01-22-2005, 11:30 PM
Cricket Thread III
02-03-2005, 10:58 AM
Avoid Ahmedabad, amicably
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02-05-2005, 03:48 AM
02-12-2005, 01:21 AM
02-12-2005, 12:11 PM
<!--QuoteBegin-->QUOTE<!--QuoteEBegin-->Pseudo-secularism and cricket
That Pakistan would try to take advantage of Indian secularists' dushmani for Narendra Modi and celebrate it with a 'no, no' to Ahmedabad is understandable. But the Indian government's pusillanimity and BCCI's pet-dog attitude are ironical to say the least. It's bad in taste and, worse, it humiliates one of our fastest moving states which was also home to Gandhi and Jinnah. If mere memories of the Gujarat riots is the reason, then perhaps we should just forget about visiting each other: the ghastly memories of the Partition are not yet erased. South Block is not just for the Congress-ruled states, it has to take care of the honour of every inch of Indian soil and every Indian citizen whether it voted Congress or not. Keeping mum on the isolation of Gujarat by a country which authored Kargil is an inexcusable sin against national honour.
Surprisingly Pakistan's refusal to play in Ahmedabad, first on "political grounds" then for "security reasons" defies any logic and has almost got closer to undo the sweet, almost indescribable tales of genuine love brought home by hundreds of Indians who visited Pakistan during last spring's tour by India. It was as if nothing bad had ever happened between us and we were happy to, carry the stories of our friends and relatives telling how a taxi driver refused payment and what gala evening they had in the bazaar with met and hugged were Pakistanis and this Ahmedabad boycott is by the Army general sitting pretty in American pockets and trying to get some credibility through their farcical media organisations being "handled" in India by known lefties.
I was in Pakistan a couple of days before and tried to find out my ancestors' place. As usual, being a Hindu, I was a bit scared and also tried to be as nice as possible to my Pakistani counterparts. I found that Pakistanis were more understanding and accommodating then my so-called Indian secularist friends who tried to underline my RSS connections everywhere I went. These secularists were on the payroll of some of the Pakistani outfits and were being encouraged by them. That's the core issue I thought and saw their game as an affront to the Indian psyche.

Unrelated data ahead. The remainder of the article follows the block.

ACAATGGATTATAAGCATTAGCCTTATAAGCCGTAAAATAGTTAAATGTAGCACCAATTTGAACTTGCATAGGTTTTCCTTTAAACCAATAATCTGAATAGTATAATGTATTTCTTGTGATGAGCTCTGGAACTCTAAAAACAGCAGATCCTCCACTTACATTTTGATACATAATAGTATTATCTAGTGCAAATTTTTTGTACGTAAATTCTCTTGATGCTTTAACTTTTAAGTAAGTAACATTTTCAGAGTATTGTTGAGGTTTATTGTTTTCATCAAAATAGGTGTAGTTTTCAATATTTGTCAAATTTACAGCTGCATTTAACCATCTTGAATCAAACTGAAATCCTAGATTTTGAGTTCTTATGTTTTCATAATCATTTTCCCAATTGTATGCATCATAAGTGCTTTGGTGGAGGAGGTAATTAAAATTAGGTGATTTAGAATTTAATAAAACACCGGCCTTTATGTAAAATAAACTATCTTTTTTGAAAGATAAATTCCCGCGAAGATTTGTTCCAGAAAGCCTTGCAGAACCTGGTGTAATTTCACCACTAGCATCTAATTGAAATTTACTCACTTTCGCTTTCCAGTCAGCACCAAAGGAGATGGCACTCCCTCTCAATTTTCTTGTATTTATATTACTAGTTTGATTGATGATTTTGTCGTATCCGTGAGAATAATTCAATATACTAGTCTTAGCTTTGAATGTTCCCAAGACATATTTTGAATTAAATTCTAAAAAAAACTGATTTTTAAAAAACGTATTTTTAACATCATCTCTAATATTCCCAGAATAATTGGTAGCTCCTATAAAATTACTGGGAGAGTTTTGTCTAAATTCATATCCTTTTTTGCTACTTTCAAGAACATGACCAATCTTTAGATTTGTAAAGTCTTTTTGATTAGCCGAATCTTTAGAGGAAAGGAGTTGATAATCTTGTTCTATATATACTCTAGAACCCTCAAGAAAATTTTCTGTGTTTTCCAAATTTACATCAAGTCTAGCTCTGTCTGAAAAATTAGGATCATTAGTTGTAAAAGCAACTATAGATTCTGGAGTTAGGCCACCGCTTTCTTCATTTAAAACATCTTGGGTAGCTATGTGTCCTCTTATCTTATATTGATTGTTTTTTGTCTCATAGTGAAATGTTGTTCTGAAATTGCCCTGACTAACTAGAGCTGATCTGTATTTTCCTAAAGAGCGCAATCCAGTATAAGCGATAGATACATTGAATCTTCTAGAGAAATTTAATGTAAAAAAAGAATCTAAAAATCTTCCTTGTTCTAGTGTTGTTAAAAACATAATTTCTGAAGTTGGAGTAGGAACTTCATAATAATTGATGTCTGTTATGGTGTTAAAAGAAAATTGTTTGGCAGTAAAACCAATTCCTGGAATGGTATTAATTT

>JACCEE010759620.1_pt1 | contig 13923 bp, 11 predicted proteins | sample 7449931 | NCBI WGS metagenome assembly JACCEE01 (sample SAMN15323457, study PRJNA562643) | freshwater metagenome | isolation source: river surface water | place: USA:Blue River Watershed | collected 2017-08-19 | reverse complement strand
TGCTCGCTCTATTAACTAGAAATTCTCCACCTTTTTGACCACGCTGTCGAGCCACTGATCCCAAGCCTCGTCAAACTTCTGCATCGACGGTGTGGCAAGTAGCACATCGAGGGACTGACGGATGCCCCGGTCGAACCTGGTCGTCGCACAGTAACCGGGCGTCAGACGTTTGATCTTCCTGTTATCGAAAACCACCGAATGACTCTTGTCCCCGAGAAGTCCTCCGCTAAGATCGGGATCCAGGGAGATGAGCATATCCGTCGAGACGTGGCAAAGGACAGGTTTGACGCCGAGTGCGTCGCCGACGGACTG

Now think of the situation when Pakistan refused to play in Ahmedabad. Before Pakistan, two other foreign teams hadalready played in the same venue and remember, Gujarat is not, I repeat not, the personal jagir of Narendra Modi. We are not certain who wears the pants in the government in Delhi, but whoever that is, must understand that he or she is responsible for the security of a foreign team arriving in India as a guest. We shall be ready to lay our lives for the safety and security of our Pakistani brethren, their comfort and a very very affectionate stay within the boundaries of the country known universally as India. There has to be some one, and I tell you that someone has got to be a Praveen Togadia or his look alike, who should tell our dear sweet-heart Pakistani brothers that as far as sports is concerned its desirable to keep politics out. We know politics better than your ancestors who happen to be the same as ours. So put your heart into your cricket and indulge in politics in its own time. When our sportsmen had arrived at Lahore, Multan and Rawalpindi, none had complained about the demolition of the Hindu and Jain temples there to avenge India's December 6. We know how to provide protection to our guests and believe us; no stone shall be unturned to give return gifts. We love you, we love the normal, common Pakistani and shall open our doors of small, congested homes to accommodate them with the due regard and respect while they come to watch Pakistani team play in Ahmedabad or anywhere else. But please don't play politics in the name of cricket with us.
We are ready to give our lives and open our homes and give return gifts on a scale far higher than what we received while in Lahore and Multan. We love you dear Pakistanis, in spite of harbouring some very legitimate fears and doubts about the intentions of your rulers who are being controlled by forces beyond our comprehension. But just give us a chance, visit Delhi's Karol Bagh or Law Garden of Ahmedabad, or any place of your choice. Indians will prove that we love you as much, nay perhaps more than you love us. Ahmedabad is as secure as Delhi or Kolkata or Bangalore. We are Indians and we may fight with each other on petty issues, but as far as foreigners are concerned our hospitality is indivisible.
I was in Lahore a few days ago and it was a mesmerising experience as far as the interface with the common Pakistani is concerned. I can't speak for the rulers but the awam or the common person wants a relationship based on trust and amity with Bharat. Whoever is playing politics in the name of sports from India or Pakistan shall never be excused by history.